Greetings! It’s been awhile since I’ve posted largely because I made the move back to Canada this month. I had many great adventures while in Japan and especially enjoyed my discoveries of childrens’ books in the country.
One of my discoveries was the work of Tashima Seizo whose Tobe Batta or Fly High, Grasshopper (Kaiseisha, 1988) I read for the big July reading event hosted by the Tongari Boshi Mother’s Reading Group held at my daughter’s elementary school in Nishinomiya, Japan. Fly High, Grasshopper is a picture book for young children, ages 4 and up. It’s a short but brilliant little tale about a timid grasshopper who finally overcomes his fear of predators by taking a risk with his life and jumping out into the open, where he can be seen by all. Immediately, he is attacked by a praying mantis and a snake. However, the grasshopper jumps with all his might and lo, he discovers something about himself — he has wings! And with these wings, he flies off into the distant horizon, his life changed forever.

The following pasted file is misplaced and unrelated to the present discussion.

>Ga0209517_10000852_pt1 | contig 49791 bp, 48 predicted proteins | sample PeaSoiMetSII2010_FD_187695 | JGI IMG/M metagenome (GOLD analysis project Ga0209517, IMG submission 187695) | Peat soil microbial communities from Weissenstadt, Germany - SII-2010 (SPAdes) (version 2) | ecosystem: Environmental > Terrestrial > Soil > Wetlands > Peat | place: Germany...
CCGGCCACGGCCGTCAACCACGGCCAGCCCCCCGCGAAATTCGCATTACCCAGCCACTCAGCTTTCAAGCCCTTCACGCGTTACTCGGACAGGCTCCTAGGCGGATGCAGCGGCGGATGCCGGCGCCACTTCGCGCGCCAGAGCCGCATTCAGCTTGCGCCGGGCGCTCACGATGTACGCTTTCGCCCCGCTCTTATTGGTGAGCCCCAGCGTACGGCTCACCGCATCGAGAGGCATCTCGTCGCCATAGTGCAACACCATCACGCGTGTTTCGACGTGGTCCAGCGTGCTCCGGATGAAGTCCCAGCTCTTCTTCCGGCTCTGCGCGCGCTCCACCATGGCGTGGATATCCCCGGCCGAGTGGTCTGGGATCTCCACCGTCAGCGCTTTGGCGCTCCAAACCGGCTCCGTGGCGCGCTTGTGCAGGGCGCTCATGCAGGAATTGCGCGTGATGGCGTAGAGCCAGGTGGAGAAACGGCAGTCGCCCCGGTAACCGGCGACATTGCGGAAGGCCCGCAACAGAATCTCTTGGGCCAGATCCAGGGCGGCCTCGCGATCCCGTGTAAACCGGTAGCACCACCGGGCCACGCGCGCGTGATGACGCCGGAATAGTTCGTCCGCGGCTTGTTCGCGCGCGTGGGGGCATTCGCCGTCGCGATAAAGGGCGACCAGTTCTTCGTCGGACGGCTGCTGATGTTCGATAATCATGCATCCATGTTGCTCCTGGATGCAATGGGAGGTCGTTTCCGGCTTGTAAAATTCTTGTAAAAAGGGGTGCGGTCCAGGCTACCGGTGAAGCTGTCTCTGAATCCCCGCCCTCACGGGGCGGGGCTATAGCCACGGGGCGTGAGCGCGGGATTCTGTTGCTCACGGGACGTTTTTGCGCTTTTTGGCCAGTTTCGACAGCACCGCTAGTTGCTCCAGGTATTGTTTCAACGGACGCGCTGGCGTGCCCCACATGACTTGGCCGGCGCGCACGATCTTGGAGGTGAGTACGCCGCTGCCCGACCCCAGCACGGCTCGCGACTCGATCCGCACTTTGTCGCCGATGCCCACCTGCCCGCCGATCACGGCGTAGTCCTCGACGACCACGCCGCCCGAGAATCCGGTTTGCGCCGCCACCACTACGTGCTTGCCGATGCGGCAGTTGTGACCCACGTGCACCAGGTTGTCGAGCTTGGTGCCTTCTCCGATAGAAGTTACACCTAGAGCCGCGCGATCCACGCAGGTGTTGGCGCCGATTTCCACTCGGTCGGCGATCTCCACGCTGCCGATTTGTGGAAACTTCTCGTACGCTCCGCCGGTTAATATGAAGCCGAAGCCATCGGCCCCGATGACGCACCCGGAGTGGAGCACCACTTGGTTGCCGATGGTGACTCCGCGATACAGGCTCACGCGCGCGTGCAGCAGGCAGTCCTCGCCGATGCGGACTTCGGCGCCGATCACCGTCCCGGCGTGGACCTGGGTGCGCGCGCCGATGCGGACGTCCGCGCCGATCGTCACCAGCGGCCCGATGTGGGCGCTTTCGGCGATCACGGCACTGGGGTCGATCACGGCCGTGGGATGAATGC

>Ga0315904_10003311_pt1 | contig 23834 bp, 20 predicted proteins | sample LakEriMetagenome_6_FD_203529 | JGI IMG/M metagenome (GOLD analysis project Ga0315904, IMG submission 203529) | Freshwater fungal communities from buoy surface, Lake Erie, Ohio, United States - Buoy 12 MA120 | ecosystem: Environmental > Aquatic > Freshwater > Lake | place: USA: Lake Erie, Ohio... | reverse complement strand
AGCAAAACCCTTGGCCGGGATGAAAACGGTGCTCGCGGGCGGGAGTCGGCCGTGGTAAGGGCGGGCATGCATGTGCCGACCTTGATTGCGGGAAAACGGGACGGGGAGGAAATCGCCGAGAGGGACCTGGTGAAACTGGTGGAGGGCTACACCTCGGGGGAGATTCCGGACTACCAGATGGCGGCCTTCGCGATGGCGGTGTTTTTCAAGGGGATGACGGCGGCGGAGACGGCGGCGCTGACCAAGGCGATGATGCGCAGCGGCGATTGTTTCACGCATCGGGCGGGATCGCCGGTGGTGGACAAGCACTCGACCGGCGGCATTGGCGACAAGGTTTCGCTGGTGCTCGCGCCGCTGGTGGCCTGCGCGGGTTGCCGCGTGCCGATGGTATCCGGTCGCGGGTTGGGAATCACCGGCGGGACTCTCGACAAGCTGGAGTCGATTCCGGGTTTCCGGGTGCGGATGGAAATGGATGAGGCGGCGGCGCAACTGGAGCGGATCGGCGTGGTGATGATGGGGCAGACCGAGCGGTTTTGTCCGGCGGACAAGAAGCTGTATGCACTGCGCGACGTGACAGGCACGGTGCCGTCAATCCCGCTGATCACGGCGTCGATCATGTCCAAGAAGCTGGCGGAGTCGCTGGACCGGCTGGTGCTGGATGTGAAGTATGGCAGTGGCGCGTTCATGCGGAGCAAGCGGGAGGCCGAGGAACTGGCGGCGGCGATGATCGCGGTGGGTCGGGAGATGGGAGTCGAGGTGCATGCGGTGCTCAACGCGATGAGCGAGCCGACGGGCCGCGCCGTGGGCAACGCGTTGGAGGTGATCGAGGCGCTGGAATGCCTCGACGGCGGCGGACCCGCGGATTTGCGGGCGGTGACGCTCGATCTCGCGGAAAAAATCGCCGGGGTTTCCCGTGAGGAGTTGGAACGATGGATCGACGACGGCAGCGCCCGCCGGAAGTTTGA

Although a simple story, Fly High, Grasshopper is about overcoming one’s fears in life and taking risks. And what better way to illustrate this deeper truth about life than to depict it with insects? Theirs is truly a fearful world — and Tashima pulls no punches in illustrating it as such. Yes, poor little grasshopper is afraid, but who wouldn’t be with little shredded up corpses of other grasshoppers half-devoured by other predatory insects lying about around you? It takes more than a little bravery to make a decision to expose oneself in this world, and yet that is exactly what this grasshopper does. I liked that this story clearly illustrated the insect world with all its dog-eat-dog proclivities in a bold and distinctive style of drawing that is uniquely Tashima’s. It is a book that I will long remember, not just because I read it aloud (in Japanese — talk about taking risks!) to a group of children in Japan, but also because of its story and perspective on the very human decisions we sometimes make in a world that might otherwise seem hostile and inhospitable to our lives.